Water is added gradually to make the mixture homogeneous.

Thickness of finishing coat- 8mm

Surface to be finished with a wooden float.

Surface to be kept moist for 14 days continuously.

ROUGHCAST FINISH

Base coat- The first coat shall be of cement mortar 1:4.

Finished thickness- 12mm for brick masonry or concrete surfaces

Architectural Guidance PLASTERING

15mm for rubble masonry

Plaster shall be laid by throwing the mortar on the prepared surface, with a trowel in an uniform layer, and pressed to form a good bond.

The surface shall be roughened.

Second coat- Consists of aggregate which may vary in size from 5 to 8 mm and may consist of specially graded mixture mixed with fine sand and cement.

The proportion of cement to sand and aggregate shall be 1:1.5:3.

It should be applied while the first coat is still soft and plastic.

It should be about 12mm thick

PEBBLE DASH FINISH

The mix and procedure is the same as for rough casting except that the thrown-on coat consists of dry pebbles or crushed gravel only; the pebbles tend to drop off any time.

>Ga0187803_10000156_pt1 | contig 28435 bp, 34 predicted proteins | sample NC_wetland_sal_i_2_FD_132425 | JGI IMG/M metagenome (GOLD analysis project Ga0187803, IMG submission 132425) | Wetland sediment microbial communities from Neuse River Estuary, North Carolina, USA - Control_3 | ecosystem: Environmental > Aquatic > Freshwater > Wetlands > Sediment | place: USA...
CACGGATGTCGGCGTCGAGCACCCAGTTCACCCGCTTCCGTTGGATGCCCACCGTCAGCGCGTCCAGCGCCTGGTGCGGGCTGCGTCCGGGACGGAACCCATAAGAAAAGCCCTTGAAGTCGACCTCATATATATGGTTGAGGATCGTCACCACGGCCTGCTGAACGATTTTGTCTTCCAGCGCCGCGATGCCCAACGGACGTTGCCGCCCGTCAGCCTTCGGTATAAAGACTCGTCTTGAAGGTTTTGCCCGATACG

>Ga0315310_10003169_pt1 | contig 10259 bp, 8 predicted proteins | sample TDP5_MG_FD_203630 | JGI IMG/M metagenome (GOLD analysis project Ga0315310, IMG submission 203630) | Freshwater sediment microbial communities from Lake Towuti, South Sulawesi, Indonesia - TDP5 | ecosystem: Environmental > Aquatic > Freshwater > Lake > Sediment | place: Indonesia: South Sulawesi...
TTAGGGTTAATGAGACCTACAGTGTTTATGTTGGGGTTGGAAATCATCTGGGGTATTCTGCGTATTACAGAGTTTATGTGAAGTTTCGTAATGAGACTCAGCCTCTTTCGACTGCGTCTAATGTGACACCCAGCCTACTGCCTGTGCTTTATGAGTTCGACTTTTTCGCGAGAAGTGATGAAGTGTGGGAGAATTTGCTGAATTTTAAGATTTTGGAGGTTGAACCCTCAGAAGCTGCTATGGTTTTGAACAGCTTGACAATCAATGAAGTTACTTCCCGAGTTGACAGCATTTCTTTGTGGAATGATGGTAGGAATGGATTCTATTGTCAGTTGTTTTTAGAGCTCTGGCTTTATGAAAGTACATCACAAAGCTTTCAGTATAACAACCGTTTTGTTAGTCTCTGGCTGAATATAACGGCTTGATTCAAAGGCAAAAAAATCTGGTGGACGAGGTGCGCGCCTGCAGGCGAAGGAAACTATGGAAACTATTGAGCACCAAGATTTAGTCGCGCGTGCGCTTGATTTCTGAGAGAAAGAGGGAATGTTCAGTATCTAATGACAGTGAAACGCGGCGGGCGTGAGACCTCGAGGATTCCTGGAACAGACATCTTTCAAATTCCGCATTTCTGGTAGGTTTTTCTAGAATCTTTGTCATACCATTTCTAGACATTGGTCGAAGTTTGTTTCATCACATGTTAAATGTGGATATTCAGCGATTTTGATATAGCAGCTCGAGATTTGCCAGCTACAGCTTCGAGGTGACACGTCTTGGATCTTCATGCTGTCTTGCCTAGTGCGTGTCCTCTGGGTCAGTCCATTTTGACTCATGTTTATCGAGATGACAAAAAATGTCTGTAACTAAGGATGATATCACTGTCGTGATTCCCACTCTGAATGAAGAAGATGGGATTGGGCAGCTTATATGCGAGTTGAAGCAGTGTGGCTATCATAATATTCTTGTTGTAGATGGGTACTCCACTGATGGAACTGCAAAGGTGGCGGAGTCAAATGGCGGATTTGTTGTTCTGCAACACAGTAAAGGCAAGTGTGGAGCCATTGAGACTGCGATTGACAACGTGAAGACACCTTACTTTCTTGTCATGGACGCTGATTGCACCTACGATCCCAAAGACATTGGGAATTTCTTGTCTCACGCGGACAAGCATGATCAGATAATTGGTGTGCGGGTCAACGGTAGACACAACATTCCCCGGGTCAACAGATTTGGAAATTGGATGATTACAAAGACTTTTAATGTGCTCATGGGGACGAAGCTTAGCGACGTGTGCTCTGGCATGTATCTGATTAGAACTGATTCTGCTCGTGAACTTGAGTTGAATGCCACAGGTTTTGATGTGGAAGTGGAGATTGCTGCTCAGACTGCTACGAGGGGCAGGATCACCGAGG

ROUGH CAST CEMENT PLASTER WITH COLOURED FINISH

High grade mineral pigment shall be mixed with ordinary cement to obtain the shade and tint as approved by the engineer.

MACHINE MADE FINISH (Tyrolean)

The undercoat procedure is the same as for the scraped finish.

The final coat is thrown on by the blades of a small hand machine, alternatively it can be sprayed on by a hose delivering the mix by air pressure.

NEERU FINISH

Preparation of surface- The plaster surface shall be combed lightly with wire brushes or nails before it is completely set to form key for neeru.

The undercoat shall only be damped evenly but not soaked before the application of neeru.